McDonnell Hall Designated National Historic Landmark

McDonnell Hall was once the Community Service Organization, where Cesar Chavez began his ascent as a community organizer and leader. Photo Credit: Office of Supervisor Dave Cortese

East San Jose Building Was Meeting Place of Cesar Chavez and Labor Activists

Our Lady of Guadalupe Mission Chapel, also known as McDonnell Hall, the East San Jose meeting place where Cesar Chavez first learned community organizing, has become a National Historic Landmark.

The announcement was made on Wednesday, January 11, 2017, by Sally Jewel, U.S. Secretary of the Interior.  McDonnell Hall is one of 24 new National Historic Landmarks that will be listed in the National Register of Historic Places.

Located at 2020 East San Antonio Street in the East San Jose Mayfair Neighborhood, once called Sal Si Puedes (get out if you can), the building serves as the parish hall for Our Lady of Guadalupe Church and is owned by the Diocese of San Jose.

McDonnell Hall is nationally significant for its association with such key figures as Cesar Chavez, Fred Ross Sr., Herman Gallegos and the Rev. Donald McDonnell, an activist priest after whom the hall is named.  It was home for the Community Service Organization whose work helped to spur the emergence of Cesar Chavez as a community organizer, civil rights leader and labor rights leader between 1952 and 1962.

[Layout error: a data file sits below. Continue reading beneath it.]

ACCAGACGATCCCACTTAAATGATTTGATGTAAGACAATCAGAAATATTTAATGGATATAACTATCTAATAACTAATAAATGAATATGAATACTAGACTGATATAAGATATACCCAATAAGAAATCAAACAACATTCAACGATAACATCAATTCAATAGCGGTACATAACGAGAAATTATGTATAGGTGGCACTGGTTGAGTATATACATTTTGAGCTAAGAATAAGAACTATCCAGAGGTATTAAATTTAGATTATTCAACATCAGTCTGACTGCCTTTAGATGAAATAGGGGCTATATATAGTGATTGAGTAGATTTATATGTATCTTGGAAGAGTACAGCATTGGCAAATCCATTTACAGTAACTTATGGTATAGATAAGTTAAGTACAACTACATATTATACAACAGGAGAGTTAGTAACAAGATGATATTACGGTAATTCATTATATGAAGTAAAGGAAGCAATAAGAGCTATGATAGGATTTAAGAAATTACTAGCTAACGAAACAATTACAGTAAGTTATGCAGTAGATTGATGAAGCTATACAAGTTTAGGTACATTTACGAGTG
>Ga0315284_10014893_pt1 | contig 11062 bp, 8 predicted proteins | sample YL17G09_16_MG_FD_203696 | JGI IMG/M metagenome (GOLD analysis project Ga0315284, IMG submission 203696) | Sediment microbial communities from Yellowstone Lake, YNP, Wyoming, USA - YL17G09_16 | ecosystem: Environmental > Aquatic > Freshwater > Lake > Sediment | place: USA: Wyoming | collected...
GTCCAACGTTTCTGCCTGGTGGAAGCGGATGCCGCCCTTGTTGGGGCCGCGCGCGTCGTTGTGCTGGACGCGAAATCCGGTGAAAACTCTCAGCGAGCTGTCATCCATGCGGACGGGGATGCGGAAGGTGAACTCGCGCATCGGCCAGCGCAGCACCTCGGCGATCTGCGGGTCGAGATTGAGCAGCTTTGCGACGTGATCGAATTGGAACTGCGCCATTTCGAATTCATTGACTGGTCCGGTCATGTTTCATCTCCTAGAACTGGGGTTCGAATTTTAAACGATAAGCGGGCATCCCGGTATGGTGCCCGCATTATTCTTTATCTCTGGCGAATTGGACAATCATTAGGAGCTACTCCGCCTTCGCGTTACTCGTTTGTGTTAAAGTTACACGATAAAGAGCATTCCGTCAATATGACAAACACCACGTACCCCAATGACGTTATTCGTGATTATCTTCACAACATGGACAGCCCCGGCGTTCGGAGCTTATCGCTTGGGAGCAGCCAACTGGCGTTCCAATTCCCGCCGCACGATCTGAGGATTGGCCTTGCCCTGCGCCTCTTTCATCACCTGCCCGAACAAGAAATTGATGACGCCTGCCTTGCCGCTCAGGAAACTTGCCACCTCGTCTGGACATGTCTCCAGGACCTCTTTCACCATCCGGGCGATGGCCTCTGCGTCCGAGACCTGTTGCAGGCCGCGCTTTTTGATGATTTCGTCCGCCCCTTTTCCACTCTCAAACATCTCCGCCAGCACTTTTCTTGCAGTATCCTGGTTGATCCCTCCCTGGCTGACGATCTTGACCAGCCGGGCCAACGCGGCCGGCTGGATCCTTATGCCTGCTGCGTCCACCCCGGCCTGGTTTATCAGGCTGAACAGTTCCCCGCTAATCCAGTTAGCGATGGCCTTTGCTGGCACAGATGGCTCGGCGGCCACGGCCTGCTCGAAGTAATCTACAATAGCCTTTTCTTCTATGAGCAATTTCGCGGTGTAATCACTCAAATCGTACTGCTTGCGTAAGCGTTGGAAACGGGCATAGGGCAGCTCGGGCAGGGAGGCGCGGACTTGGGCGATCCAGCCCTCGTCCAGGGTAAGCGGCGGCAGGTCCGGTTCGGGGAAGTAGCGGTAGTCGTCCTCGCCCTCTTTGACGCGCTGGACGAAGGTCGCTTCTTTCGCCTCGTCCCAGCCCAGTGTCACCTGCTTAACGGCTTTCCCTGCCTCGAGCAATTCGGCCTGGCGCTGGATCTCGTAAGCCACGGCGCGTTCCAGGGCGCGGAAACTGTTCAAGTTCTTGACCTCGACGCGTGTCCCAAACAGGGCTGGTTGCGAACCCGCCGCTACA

Santa Clara County commissioned the National Historic Landmark nomination under the leadership of Board President Dave Cortese and Supervisor Cindy Chavez. In partnership, the City of San Jose provided a grant to fund architectural analysis in support of the nomination.

“Giving McDonnell Hall this designation is a testimony to the important civil rights work that started here in the 1950s and continues here today,” said Board President Dave Cortese.

The nomination was championed by the late Rev. Deacon Salvador E. Alvarez, who led a broad coalition of stakeholders until he died in 2015. His wife, Sylvia, and daughter, Serena, continued to lead the efforts.

“McDonnell Hall is hallowed in the vein of other great American historical sites,” Alvarez once said. “Hallowed by the virtue of ordinary individuals who undertook necessary struggle and sacrifice for social justice and civil rights and who did it non-violently and led by faith.”